This is a time of great change in Georgia. The new parliament will move from the capital, Tbilisi, to Kutaisi, Georgia's second city. Parliament will also preside over a new constitution, which seeks to limit the power of the President in favour of the Prime Minister and government of the country. Presidential elections will take place next year.
From the outside, I see this as a battle between 2 sides: President Mikhail Saakashvili and Georgian Dream leader, Bidzina Ivanishvili.
In the blue corner is Misha, the man who led the peaceful Rose Revolution and enabled Eduard Shevardnadze to step down as President in 2003. His United National Movement party came to power and his team of young MBAs have focussed on finance. He claims to have protected Georgia from Russian incursions through his alliance with the West, stabilised the economy and restored confidence in the bond market. He seems to model himself on the 11th century monarch, David the Builder, by initiating a huge wave of construction and refurbishment in Batumi, parts of Tbilisi and the new ski resort around Mestia in Svaneti.
In the red corner is Boris the oligarch, who made billions through computers, push button phones, hotels, chemist shops in Russia. In 2011 he moved into politics and philanthropy in Georgia, called himself Bidzina, dismissed the importance of his French citizenship and began his challenge to Misha, drawing on his personal fortune for the campaign. He leads the Georgian Dream party.
Turnout for Georgian elections is usually low, but Monday's vote is expected to be unusually high. People are demonstrating on the streets.
What are the politicians offering the people?
In the West we'd describe it as negative campaigning. In LAB Profiling terms, Georgian politicians seem to believe that people are motivated by moving away from the negative (ie what they're against).
Misha implies that Boris is a Russian stooge and would open the door to renewed dominance and opression by familiar political and economic tyrants. There are questions about how Bidzina made his money and the methods used.
This can be summarised by the following lines:
'And always keep tight hold of nurse, for fear of meeting something worse.'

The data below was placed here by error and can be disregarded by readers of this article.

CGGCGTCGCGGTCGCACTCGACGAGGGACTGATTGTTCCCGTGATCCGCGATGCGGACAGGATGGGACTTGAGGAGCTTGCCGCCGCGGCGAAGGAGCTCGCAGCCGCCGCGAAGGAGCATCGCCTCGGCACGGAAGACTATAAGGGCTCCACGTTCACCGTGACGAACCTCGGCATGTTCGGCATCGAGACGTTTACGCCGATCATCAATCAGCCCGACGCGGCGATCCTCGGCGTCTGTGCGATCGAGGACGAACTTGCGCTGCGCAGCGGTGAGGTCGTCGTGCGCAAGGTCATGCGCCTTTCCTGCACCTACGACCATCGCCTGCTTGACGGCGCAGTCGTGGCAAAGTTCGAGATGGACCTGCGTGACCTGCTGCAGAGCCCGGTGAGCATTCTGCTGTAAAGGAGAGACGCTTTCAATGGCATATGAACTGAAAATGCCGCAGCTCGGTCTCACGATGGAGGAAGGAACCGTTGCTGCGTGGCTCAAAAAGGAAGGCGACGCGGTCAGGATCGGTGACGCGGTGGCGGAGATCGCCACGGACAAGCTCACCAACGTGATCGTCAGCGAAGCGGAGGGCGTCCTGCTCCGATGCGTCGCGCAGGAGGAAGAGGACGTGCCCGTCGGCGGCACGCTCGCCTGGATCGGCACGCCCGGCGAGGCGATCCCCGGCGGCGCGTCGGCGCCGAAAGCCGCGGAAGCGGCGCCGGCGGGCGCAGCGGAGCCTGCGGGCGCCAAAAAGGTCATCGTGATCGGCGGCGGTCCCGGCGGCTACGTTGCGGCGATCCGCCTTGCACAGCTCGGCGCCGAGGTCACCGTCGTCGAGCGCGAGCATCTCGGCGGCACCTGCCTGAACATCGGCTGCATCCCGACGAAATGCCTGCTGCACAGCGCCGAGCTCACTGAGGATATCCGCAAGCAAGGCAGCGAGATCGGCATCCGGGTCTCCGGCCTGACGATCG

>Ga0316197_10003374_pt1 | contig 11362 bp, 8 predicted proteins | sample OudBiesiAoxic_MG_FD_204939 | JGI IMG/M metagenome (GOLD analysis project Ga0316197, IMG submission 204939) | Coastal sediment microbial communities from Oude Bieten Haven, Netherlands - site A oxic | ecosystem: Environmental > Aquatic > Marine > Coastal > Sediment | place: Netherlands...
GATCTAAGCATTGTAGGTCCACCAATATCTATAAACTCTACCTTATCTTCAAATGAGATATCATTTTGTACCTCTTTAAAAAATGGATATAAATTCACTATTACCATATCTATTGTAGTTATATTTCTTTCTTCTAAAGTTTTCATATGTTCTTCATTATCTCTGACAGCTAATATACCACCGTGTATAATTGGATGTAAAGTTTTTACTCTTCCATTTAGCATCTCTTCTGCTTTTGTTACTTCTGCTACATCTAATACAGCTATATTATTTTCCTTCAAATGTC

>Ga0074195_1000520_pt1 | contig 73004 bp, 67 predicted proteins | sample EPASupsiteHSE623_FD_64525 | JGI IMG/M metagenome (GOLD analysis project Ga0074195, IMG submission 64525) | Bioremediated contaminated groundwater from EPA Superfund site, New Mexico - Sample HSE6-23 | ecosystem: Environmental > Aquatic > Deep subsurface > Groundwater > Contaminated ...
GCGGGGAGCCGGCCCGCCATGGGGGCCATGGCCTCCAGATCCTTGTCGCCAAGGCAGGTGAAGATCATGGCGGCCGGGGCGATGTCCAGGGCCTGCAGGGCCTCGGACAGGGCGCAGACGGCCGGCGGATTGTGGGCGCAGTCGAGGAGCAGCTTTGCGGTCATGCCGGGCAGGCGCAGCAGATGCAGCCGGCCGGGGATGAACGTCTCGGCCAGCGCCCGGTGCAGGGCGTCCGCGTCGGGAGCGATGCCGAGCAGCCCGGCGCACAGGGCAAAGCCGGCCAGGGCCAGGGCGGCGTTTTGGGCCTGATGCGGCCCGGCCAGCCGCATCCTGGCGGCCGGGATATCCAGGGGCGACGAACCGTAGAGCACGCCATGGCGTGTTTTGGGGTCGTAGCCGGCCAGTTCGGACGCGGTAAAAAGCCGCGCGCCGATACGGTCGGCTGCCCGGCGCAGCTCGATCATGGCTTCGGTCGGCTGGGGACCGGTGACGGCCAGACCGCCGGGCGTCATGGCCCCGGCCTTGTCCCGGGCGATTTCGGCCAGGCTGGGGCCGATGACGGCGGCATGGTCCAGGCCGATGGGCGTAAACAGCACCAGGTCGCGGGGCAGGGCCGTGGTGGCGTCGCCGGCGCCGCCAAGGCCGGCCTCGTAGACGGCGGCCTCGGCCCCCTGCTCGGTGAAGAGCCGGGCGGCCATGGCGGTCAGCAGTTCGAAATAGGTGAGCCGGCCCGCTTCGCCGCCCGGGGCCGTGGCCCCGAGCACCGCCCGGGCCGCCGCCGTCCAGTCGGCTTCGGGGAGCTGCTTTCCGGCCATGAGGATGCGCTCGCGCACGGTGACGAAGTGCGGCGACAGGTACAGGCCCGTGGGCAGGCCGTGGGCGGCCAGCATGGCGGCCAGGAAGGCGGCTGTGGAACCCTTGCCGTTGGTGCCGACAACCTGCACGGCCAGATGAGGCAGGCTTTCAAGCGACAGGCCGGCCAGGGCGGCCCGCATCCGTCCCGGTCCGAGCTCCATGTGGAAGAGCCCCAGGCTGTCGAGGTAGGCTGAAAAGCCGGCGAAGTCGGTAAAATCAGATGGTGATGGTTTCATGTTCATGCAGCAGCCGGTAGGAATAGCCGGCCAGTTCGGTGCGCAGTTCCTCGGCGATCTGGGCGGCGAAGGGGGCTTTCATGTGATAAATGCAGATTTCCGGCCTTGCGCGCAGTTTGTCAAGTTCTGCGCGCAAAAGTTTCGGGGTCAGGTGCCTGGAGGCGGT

'Better the devil you know, than the devil you don't know.'
Boris states that he aims to hold power for a couple of years and then return to his philanthropic life. He implies that he would help wrest Georgia away from tyranny so that it could return to true democracy.
Pictures of Ivanishvili being blessed by the Georgian Patriarch appear daily on the net. This is the spiritual equivalent of a Triple A credit rating in Georgia. Misha was characterised as the Anti-Christ early in his Presidency and the pictures are an easy way to imply that Boris is a saint.
Cynical Westerns say that this may have a direct connection with the Patriarch's large new golden cathedral in the centre of Tbilis, funded by Bidzina. This seems an example of 'You scratch my back and I'll scratch yours.' Questions remain about Bidzina exceeding legal limits on party and electoral funding, implying that he is trying to buy the election.
A week ago a blurred video was released that allegedly showed beatings and violation of prisoners. There was uproar, ministerial resignations and a flurry of activity to attack and defend justice policy in Georgia. The unstated implication was that such treatment would cease under the godly rule of Boris.
In summary, Bidzina's electoral pitch seems to be: "I'm not the anti-Christ or 'the Spanish Inquisition' "
There's nothing new about the revelation that Georgia has one of the largest per capital prison populations, with tough sentencing for first time offences. An early blog post included a Thomas de Waal video that was critical of Misha's regime.
Political and military leaders have been blessed by religious leaders since the beginning of history and I'm willing to bet that most of the tyrants who invaded Georgia had a ringing spiritual endorsement from God, Allah and the gods of Mount Olympus.
In 1999, Augusto Pinochet, friend of right wing Western politicians, was supported by the Pope, when a Spanish judge wanted to bring him to justice for war crimes. He penned political prisoners in a sports stadium, famously had the hands of a folk singer cut off (to stop him singing protest songs) and used rodents on women prisoners rather than broom handles on men to violate them. Beware of cosy endorsements.
Nowhere do I see a clear outline of what each politician promises to deliver.
In LAB terms there is an absence of Towards the Positive (ie what are they FOR). The Georgian Dream seems to be not-the-nightmare. In psychological terms it's another version of 'I won't give you a blue elephant.' The unconscious mind deletes the negatives and you're left with the image of the blue elephant and nothing else.
Misha has a strategy, though many believe that it benefits only his friends and supporters. I've certainly met ex-patriot Georgians who are reluctant to voice political opinions in case they get back to the government and harm relatives in Tbilisi. The state has a tight control on the media and mainstream television channels. Bidzina seems to be generous to some people, but this won't necessarily benefit Georgia and move it forward in a direction that benefits everyone. There seems to be no overt philosophy or strategy.
Georgian elections seem to come down to one question:
Which is the lesser of 2 evils?
I guess that may lead Georgia to a coalition government, much uncertainty and no solution to severe problems of unemployment and decline in agriculture.
(Poll posted on Wednesday 26 September 2012)
1 Georgian Dream
2 United National Movement
3 Christian Democratic Movement
The above poll was accurate and Bidzina's Georgian Dream (coalition of a strange assortment of minority parties) won. They now form the government. Next year we find out who will become President.